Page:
Our great challenge as a species isn’t to make it to the stars, it is to push ourselves to do better than we thought we could. That is the ultimate message of both this specific episode and of all of Star Trek. That is why this series has endured for nearly fifty years.

I want to finish up this post, and this series, with a quote from the pilot that I feel sums up my feelings about what Star Trek means to me. I want to thank you for reading my posts and I hope that they were not too terribly boring.

Captain Jean-Luc Picard: Some problem, Riker?

Commander William T. Riker: Just hoping this isn’t the usual way our missions will go, sir.

Captain Jean-Luc Picard: Oh, no, Number One. I’m sure most will be much more interesting. – Let’s see what’s out there. Engage!

Advice to Conference Speakers When Things Go Wrong

While I was attending 360|iDev this past week, I saw a speaker have a bad talk. I saw this speaker do this talk a few months ago and he knocked it out of the park. This time, several things went wrong and the talk went a little off the rails.

My heart went out to this speaker because earlier this month I had my own first encounter with a talk going off the rails.

My Conference Talk Failure

I spoke at CocoaConf Columbus. I was doing two talks. One talk was on GPU Programming and the other talk was on Debugging. I spent the vast majority of my time on the first talk. The subject matter was far more difficult and I was trying to do something rather ambitious with it. I didn’t really give the Debugging talk the love it deserved.

I knew when I woke up the morning of my talk that it was going to go badly. I spent a bunch of time in the morning refactoring it up until the few minutes before the talk began. I was rearranging deck chairs on the Titanic.

I'll just be over here drowning myself in my own tears.

I’ll just be over here drowning myself in my own tears.

When I began the talk, I included a really stupid inside joke that went on for far too long and things just got worse from there. I got flustered and none of my code demos worked properly. I also included way too many of them and all of the demos were based on the same project, so I became confused as to which demo went with which concept.

As I panicked, I spent more and more time looking to my coauthor for help like a kid looking to the teacher for the next line in the school play. I knew I was doing this and I couldn’t help it. I felt like the world was collapsing in on me and I was trapped up there for one terrible hour until I could escape and find a nice corner to cry in.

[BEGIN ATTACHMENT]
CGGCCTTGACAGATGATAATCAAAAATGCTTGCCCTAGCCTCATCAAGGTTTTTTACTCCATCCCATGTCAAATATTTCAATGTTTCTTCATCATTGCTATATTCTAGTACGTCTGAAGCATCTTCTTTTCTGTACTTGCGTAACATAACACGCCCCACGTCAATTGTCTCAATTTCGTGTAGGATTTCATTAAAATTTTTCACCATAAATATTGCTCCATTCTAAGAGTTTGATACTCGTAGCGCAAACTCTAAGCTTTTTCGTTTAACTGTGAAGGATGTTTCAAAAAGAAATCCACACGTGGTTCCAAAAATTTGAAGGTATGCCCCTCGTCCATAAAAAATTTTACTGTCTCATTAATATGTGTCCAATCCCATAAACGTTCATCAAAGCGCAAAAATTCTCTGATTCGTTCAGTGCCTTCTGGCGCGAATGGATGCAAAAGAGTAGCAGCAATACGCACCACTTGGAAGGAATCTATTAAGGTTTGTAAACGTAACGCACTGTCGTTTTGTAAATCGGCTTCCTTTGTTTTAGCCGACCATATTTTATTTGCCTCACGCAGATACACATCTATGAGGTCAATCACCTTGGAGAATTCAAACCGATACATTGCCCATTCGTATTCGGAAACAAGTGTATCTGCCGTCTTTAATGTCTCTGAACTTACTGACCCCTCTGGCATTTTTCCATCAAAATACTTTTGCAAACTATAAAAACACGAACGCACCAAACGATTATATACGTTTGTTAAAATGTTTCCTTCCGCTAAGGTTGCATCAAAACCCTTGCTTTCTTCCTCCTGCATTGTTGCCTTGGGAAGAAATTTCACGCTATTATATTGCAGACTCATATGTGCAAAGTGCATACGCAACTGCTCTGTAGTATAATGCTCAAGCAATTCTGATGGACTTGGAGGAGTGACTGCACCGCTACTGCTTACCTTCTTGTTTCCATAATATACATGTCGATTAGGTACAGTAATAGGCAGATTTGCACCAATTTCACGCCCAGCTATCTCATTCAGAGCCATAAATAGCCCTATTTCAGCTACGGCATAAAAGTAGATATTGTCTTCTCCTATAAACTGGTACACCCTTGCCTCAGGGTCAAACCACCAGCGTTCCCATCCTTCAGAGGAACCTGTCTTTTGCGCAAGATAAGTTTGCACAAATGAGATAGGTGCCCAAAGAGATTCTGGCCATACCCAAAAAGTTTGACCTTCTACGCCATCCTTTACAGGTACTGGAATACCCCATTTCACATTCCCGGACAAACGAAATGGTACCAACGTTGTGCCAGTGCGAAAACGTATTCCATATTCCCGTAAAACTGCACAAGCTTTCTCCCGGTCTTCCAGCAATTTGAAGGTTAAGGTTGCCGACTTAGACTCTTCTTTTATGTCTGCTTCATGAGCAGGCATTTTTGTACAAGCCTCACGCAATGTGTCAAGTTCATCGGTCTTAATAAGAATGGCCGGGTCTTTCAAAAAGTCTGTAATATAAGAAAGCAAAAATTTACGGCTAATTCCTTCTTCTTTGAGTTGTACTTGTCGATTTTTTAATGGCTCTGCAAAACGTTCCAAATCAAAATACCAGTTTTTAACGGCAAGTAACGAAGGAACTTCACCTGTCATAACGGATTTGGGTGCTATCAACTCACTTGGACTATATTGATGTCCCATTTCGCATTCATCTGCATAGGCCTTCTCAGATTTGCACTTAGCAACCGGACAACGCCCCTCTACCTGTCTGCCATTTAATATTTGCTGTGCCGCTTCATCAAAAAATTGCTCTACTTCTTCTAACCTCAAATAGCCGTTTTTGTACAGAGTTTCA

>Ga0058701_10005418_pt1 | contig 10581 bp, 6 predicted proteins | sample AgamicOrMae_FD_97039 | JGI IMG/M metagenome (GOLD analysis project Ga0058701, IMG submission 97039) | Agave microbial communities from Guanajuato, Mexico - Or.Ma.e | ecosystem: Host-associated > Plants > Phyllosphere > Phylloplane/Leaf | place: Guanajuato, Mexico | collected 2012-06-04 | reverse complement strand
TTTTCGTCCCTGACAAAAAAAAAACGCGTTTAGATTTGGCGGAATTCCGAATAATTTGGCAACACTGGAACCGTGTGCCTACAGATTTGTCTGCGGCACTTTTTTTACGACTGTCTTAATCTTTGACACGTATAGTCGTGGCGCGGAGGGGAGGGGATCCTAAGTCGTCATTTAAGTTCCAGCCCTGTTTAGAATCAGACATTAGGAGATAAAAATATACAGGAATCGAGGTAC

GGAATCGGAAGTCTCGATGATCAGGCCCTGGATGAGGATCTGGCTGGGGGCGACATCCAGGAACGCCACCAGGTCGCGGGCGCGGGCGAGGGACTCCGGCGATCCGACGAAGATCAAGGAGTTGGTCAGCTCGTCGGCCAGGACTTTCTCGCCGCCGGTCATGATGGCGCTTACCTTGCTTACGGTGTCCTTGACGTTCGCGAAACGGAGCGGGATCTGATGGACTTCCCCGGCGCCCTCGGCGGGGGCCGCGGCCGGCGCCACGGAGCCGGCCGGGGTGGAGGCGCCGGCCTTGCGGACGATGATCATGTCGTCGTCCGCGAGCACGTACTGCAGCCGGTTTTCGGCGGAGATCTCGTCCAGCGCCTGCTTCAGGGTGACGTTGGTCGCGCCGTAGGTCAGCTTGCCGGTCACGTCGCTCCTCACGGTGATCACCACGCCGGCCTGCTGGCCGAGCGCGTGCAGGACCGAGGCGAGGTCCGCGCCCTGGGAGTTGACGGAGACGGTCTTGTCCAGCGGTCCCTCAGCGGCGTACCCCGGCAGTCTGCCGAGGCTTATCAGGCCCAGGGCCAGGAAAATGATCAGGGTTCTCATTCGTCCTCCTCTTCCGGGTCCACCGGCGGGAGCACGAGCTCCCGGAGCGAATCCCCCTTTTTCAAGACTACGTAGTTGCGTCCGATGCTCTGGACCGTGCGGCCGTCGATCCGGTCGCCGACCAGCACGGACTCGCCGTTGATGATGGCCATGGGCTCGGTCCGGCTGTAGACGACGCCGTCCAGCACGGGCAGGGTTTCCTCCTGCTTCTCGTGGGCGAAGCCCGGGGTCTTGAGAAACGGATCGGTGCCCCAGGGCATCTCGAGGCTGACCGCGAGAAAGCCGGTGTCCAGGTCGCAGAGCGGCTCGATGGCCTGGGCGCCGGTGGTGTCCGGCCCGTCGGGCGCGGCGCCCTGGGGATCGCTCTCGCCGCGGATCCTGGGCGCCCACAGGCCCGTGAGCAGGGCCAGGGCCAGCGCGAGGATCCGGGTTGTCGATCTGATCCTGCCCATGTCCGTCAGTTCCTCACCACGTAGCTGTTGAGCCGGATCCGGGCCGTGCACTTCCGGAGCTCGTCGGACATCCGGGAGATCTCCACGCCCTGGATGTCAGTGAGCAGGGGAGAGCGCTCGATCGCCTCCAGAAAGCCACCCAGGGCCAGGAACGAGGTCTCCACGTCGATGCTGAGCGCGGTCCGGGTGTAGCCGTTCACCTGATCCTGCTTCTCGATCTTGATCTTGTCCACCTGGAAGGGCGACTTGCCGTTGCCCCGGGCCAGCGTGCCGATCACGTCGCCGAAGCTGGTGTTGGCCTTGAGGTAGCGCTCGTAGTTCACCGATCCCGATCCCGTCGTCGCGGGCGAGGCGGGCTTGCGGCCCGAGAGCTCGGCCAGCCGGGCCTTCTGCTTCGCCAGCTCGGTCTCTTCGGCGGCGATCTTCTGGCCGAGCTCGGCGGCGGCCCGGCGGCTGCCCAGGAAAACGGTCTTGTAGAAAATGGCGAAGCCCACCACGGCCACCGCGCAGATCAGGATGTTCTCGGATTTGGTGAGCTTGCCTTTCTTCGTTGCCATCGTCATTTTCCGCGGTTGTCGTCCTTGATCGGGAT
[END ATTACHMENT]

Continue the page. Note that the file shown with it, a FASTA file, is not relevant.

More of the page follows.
The Bad News

Here is the bad news. If you are going to be a conference speaker, you are going to have talks that go wrong. It is just going to happen. You are going to have a few that go well, you are going to get complacent and figure you have it all sorted out, or it might even be your first one and you didn’t prepare as much as you should have.

The good news is that you can learn from the experience. Human beings have the unfortunate habit of learning best when we fail at something. Emotional failure stings and it physically hurts us. We learn very quickly not to touch a hot stove because it hurts. We also learn not to go before an audience unprepared because that hurts too.

It is vitally important to not just give up on speaking when you have a bad experience. That is the opportunity you have to learn the most if you can shake off the pain and learn what you did wrong.

Advice

Here is my personal advice for anyone who has either had a bad experience or is just starting out and is worried about having their first bad experience.

  • Figure out if your talk is recoverable. I read a memoir by a gymnast who said that when she would get to practice in the morning she would immediately know if it was going to be an on day or an off day the moment she stepped on the balance beam. Sometimes you start the day off on the wrong foot and you just have to keep chugging along. If you can’t recover from your talk, try not to worry about it. The more you try to recover from it, the more panicked you will be, and the worse it will get. You just have to get through it as best you can. Don’t run away. Just finish as best you can.
  • LetItGo

  • If you think you can recover, take a few seconds to close your eyes and gather your thoughts. It might seem like a long time to you, but there is a temporal shift between how you feel time and how your audience feels time. It might seem like an eternity to you, but to them it isn’t that long.